The tradition continues in the 21st century in tenors such as the German Jonas Kaufmann , the Peruvian Juan Diego Florez , the Mexicans Rolando Villazón and Javier Camarena , the Costa Rican Gonzalo Castellón and Íride Martinez, the American Michael Fabiano and the Polish Piotr Beczala . It is worth noting the emergence of countertenors thanks to the rise of early and baroque music in the figures of Andreas Scholl , David Daniels , Philippe Jaroussky and the Argentine Franco Fagioli, among others.

Although the patronage of opera has declined in the past century in favor of other arts and media, such as musicals, film, radio, television, and recordings, the media has also supported the popularity of famous opera singers thanks to broadcasts. on television and in cinemas from the great opera houses as well as in massive stadiums.

See also

Notes


References

  1. ^ Grabner, Herrmann (2001). General Theory of Music . Madrid: Akal. pp. 236-237. ISBN 84-460-1091-7 .
  2. ^ "Jacopo Peri" , biographical article in English published on the NNDB website.
  3. General references for this section in The Oxford Illustrated History of Opera , Caps 1–4, 8 and 9; and The Oxford Companion to Music (10th ed., 1968); specific references for each composer in The Viking Opera Guide .
  4. ^ Pierre-René Serna, Guide de la Zarzuela: La zarzuela de Z à A , pp. 16 and 24 (in French)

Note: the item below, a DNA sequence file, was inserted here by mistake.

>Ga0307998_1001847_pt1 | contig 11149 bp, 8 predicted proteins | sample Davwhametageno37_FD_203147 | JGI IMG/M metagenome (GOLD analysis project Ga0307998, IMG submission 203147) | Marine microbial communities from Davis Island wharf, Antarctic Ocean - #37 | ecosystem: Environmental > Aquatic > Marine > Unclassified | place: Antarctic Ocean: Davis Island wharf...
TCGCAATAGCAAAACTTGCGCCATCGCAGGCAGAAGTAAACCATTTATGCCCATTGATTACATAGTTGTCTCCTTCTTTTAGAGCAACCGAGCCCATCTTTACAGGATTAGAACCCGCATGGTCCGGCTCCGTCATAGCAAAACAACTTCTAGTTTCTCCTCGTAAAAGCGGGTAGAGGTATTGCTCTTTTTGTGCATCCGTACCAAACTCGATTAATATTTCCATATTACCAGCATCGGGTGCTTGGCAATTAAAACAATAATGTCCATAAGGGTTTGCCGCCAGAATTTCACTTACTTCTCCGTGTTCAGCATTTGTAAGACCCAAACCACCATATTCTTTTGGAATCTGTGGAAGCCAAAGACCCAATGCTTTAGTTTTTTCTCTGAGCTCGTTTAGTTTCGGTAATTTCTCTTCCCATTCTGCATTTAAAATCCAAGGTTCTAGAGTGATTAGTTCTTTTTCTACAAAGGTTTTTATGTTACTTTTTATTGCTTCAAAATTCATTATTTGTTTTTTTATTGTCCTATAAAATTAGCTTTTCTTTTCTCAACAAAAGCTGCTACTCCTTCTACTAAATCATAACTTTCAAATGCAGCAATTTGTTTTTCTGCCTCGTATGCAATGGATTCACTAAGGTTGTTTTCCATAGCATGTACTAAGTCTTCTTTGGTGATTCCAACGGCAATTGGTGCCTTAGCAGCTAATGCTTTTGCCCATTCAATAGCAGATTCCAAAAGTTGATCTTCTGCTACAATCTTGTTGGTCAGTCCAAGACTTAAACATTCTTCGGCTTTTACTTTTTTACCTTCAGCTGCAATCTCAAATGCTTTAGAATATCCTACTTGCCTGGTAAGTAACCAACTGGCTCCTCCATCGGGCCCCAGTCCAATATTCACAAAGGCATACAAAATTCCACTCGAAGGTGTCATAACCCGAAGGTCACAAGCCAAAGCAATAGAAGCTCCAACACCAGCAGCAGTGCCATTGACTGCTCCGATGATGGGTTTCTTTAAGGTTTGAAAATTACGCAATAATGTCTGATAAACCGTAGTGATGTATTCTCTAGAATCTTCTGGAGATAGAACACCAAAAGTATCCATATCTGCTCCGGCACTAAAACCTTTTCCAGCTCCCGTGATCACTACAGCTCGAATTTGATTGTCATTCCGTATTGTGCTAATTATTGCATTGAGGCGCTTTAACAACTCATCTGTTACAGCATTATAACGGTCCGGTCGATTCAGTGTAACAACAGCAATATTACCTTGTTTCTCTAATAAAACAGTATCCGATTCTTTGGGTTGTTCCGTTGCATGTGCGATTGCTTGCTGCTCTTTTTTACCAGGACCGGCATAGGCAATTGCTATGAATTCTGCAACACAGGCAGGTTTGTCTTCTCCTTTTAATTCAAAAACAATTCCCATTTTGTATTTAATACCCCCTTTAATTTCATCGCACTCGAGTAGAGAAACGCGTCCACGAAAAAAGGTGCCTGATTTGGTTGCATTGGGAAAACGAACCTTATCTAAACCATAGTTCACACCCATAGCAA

5. ^ Pierre-René Serna, Guide de la Zarzuela: La zarzuela de Z à A , pp. 17 and 24 (in French).
  6. ^ Pierre-René Serna, Guide de la Zarzuela: La zarzuela de Z à A , p. 256 (in French).
  7. http://www.eluniversal.com.mx/notas/683089.html
  8. «Archived copy» . Archived from the original on August 8, 2017 . Retrieved November 2, 2012 .
  9. The Oxford Illustrated History of Opera (ed. Parker, 1994), Cap. 11.
  10. The Free Library - Mexican Musicians in California and the United States 1910-50 - Two Mexican Tenors - Juan Arvizu tenor de ópera en thefreelibrary.com(en inglés)
  11. Agustin Lara: A Cultural Biography - "Juan Arvizu Biography and opera tenor". Andrew Grant Wood. Oxford University Press New York 2014 p. 34 ISBN 978-0-19-989245-7 at books.google.com (in English)
  12. El Siglo de Torrén - Néstor Mesta Cháyres - Biography of Néstor Mesta Cháyres - opera tenor at the National Conservatory of Music and Chicago Opera (1949) at elsiglodetorreon.com

Bibliography

  • Casares Rodicio, Emilio and Álvaro Torrente: The Spanish Opera: The Opera in Spain and Hispano-America , vol. I and II

external links